- Professor Lokesh Joshi ‘Glycoprotein micelle mediated capture of bacteria’. Despite major advances in hygiene practices worldwide, outbreaks of bacterial gastroenteritis still occur with serious public health consequences and economic impacts. This project will demonstrate a low-cost, natural ‘glycelle’ (glycosylated micelle) strategy that can be used to prevent disease-causing bacteria from sticking to cells of the gut and can be used to remove pathogens from water.
- Dr Adrienne Gorman, ‘Host cell engineering approach to increase product titre in a mammalian cell expression system’. A major issue exists in the biopharmaceutical sector in the production of biologics and biosimilars, such as recombinant proteins and monoclonal antibodies. Current methods are expensive and yield low amounts of protein. This project explores the commercial potential of a recent finding by Dr Gorman’s group that a protein, Hsp70, could enhance survival and secretion of mammalian cells. The outcome of this project will be a system that increases protein production yields and enhances survival of the cells, leading to a decreased cost of protein production.
- Professor Robert J Woods, ‘Development of anti-adhesion therapeutics for the inhibition of influenza’. The flu is caused by an infection with an influenza virus, and a key step in this process is the virus sticking to cells in the host. That step is mediated by a molecule on the surface of the virus called hemagglutinin. Professor Wood’s group is developing a new class of carbohydrate-based anti-influenza agents that block this initial hemagglutinin-mediated adhesion of the virus to host cells. The proposed research is likely to lead to commercially exploitable results in the form of therapeutics for treating or preventing influenza A in both humans and livestock.
Commenting on the awards, Professor Terry Smith, Vice-President for Research at NUI Galway, said: “The success of NUI Galway under the TIDA Programme represents an important endorsement of on-going research at NUI Galway and its potential for commercial and economic development. We are excited about exploiting these opportunities, facilitated by SFI, to deliver research excellence with impact.”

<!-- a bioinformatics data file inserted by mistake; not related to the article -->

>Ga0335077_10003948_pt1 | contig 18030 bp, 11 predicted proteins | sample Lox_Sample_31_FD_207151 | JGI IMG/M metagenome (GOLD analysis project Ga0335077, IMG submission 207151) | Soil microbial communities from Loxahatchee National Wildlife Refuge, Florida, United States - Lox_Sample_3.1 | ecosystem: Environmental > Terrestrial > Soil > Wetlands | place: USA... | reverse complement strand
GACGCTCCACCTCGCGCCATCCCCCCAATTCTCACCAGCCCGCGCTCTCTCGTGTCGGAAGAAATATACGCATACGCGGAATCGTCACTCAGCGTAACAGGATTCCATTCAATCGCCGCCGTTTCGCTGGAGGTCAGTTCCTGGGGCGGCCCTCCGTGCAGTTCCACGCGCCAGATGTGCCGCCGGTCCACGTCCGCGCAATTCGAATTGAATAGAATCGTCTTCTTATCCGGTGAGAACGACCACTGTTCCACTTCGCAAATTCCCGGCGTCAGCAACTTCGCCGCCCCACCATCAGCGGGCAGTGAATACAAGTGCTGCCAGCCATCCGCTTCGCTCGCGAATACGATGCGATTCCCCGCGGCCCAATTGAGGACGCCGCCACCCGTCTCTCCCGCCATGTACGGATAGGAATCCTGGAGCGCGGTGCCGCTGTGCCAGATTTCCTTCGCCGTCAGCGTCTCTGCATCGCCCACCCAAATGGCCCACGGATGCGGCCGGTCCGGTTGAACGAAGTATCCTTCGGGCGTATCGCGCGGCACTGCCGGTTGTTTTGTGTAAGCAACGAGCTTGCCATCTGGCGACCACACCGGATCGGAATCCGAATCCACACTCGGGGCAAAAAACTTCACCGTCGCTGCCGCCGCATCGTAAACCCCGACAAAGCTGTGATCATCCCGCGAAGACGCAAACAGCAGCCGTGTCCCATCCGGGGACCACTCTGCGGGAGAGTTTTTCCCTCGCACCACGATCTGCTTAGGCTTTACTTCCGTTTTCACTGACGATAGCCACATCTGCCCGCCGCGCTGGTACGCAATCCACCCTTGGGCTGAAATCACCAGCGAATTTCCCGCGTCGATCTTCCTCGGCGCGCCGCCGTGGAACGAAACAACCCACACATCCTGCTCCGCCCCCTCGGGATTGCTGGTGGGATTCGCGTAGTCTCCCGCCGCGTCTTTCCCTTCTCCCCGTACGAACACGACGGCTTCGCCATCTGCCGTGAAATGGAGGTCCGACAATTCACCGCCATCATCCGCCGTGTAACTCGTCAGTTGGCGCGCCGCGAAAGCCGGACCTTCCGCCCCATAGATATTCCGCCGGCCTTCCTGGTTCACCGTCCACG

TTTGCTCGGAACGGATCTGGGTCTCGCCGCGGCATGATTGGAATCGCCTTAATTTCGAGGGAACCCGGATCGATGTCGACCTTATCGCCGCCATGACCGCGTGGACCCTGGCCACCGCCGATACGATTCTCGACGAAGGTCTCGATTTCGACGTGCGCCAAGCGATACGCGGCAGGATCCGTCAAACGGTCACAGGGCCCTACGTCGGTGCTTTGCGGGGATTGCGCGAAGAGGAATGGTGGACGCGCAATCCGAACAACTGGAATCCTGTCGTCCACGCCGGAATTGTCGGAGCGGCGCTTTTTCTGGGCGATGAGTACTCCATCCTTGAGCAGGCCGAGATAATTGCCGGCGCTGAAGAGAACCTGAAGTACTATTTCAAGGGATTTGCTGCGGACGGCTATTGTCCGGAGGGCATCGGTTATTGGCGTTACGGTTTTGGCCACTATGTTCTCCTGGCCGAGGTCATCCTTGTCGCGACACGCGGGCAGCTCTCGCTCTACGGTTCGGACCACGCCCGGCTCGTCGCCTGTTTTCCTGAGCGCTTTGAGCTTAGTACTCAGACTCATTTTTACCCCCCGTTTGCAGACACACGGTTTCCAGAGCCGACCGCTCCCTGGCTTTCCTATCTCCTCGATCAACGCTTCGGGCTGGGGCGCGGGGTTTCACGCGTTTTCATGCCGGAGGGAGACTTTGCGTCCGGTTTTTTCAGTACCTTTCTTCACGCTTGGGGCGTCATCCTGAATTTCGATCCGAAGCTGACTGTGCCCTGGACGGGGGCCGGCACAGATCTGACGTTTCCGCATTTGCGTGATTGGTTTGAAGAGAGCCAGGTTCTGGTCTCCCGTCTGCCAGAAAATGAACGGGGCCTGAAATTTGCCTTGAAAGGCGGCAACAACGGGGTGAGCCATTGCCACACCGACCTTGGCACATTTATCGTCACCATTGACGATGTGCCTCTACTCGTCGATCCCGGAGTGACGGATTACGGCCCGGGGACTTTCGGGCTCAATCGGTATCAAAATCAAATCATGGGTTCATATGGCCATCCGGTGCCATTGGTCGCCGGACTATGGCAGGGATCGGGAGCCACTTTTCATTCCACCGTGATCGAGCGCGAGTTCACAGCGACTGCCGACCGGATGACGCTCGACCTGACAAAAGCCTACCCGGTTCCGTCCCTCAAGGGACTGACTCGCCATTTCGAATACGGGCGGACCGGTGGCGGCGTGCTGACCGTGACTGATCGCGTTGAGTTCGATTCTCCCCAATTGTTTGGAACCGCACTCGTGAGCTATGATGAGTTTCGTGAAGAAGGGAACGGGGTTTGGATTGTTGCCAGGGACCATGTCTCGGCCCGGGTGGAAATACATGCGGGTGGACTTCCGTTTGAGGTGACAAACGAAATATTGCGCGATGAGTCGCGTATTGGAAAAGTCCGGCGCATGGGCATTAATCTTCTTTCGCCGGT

Making the announcement at Dublin’s RDS, Minister Sherlock said: “The TIDA Programme focuses on the first stages of an applied research project. It provides financial support to research teams to enable them to get from concept to market.”
Minister Sherlock also took the opportunity to urge the wider research community to support all endeavours towards commercialisation of research, stating: “While today is an endorsement of research endeavours, it is also very much a call to action for all higher education institutions to get behind and support their researchers in every way possible towards facilitating the commercialisation of their research.”
The Minister concluded by saying “The spirit of convergence and collaboration that has characterised Irish scientific research over the past decade is not only the best way forward – it is the only way forward.”
Welcoming the Minister’s announcement, Director General of Science Foundation Ireland, Professor Mark Ferguson, said: “The TIDA awards being announced today will make a telling impact on how academia and enterprise intertwine towards commercialisation. The projects present significant opportunities for commercialization of research and potential treatments in diverse areas such as new drug delivery system, new transistor devices, 4G wireless communication, cornea repair, SMART needles, hay fever, diabetes, cystic fibrosis, biomass, wastewater treatment and acoustic sensors to detect damage in pipes. Enterprise Ireland has played a key role in the programme’s selection process, further underpinning the market potential of the award recipients.”